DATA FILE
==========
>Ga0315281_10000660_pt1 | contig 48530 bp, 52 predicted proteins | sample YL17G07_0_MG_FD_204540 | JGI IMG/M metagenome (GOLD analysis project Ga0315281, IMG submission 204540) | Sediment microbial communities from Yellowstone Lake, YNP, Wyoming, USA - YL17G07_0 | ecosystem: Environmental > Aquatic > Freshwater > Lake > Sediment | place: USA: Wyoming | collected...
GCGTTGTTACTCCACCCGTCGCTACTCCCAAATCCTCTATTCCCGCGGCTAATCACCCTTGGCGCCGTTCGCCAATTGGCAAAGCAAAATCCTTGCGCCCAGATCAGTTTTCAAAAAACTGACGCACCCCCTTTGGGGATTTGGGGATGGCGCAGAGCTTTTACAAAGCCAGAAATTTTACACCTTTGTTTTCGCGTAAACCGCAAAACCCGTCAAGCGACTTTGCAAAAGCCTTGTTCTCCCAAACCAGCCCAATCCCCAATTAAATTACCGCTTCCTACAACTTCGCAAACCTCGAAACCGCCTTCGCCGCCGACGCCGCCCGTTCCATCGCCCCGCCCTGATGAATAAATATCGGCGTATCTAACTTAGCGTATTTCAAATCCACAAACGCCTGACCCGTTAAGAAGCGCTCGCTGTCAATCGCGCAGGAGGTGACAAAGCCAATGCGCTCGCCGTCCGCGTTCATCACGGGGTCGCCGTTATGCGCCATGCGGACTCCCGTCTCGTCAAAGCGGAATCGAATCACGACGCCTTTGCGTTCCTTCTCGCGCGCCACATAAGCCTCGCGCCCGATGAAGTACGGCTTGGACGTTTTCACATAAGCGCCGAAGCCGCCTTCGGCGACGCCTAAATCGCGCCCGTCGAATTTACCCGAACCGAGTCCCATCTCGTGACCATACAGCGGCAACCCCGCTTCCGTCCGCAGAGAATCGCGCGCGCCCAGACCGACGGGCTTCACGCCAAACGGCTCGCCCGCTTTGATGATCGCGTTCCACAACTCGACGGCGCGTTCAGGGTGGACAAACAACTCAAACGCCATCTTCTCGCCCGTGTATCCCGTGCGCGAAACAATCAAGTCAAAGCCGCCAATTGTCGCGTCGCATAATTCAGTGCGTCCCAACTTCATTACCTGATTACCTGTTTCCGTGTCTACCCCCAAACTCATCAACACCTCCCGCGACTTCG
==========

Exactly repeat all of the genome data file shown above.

>Ga0315281_10000660_pt1 | contig 48530 bp, 52 predicted proteins | sample YL17G07_0_MG_FD_204540 | JGI IMG/M metagenome (GOLD analysis project Ga0315281, IMG submission 204540) | Sediment microbial communities from Yellowstone Lake, YNP, Wyoming, USA - YL17G07_0 | ecosystem: Environmental > Aquatic > Freshwater > Lake > Sediment | place: USA: Wyoming | collected...
GCGTTGTTACTCCACCCGTCGCTACTCCCAAATCCTCTATTCCCGCGGCTAATCACCCTTGGCGCCGTTCGCCAATTGGCAAAGCAAAATCCTTGCGCCCAGATCAGTTTTCAAAAAACTGACGCACCCCCTTTGGGGATTTGGGGATGGCGCAGAGCTTTTACAAAGCCAGAAATTTTACACCTTTGTTTTCGCGTAAACCGCAAAACCCGTCAAGCGACTTTGCAAAAGCCTTGTTCTCCCAAACCAGCCCAATCCCCAATTAAATTACCGCTTCCTACAACTTCGCAAACCTCGAAACCGCCTTCGCCGCCGACGCCGCCCGTTCCATCGCCCCGCCCTGATGAATAAATATCGGCGTATCTAACTTAGCGTATTTCAAATCCACAAACGCCTGACCCGTTAAGAAGCGCTCGCTGTCAATCGCGCAGGAGGTGACAAAGCCAATGCGCTCGCCGTCCGCGTTCATCACGGGGTCGCCGTTATGCGCCATGCGGACTCCCGTCTCGTCAAAGCGGAATCGAATCACGACGCCTTTGCGTTCCTTCTCGCGCGCCACATAAGCCTCGCGCCCGATGAAGTACGGCTTGGACGTTTTCACATAAGCGCCGAAGCCGCCTTCGGCGACGCCTAAATCGCGCCCGTCGAATTTACCCGAACCGAGTCCCATCTCGTGACCATACAGCGGCAACCCCGCTTCCGTCCGCAGAGAATCGCGCGCGCCCAGACCGACGGGCTTCACGCCAAACGGCTCGCCCGCTTTGATGATCGCGTTCCACAACTCGACGGCGCGTTCAGGGTGGACAAACAACTCAAACGCCATCTTCTCGCCCGTGTATCCCGTGCGCGAAACAATCAAGTCAAAGCCGCCAATTGTCGCGTCGCATAATTCAGTGCGTCCCAACTTCATTACCTGATTACCTGTTTCCGTGTCTACCCCCAAACTCATCAACACCTCCCGCGACTTCG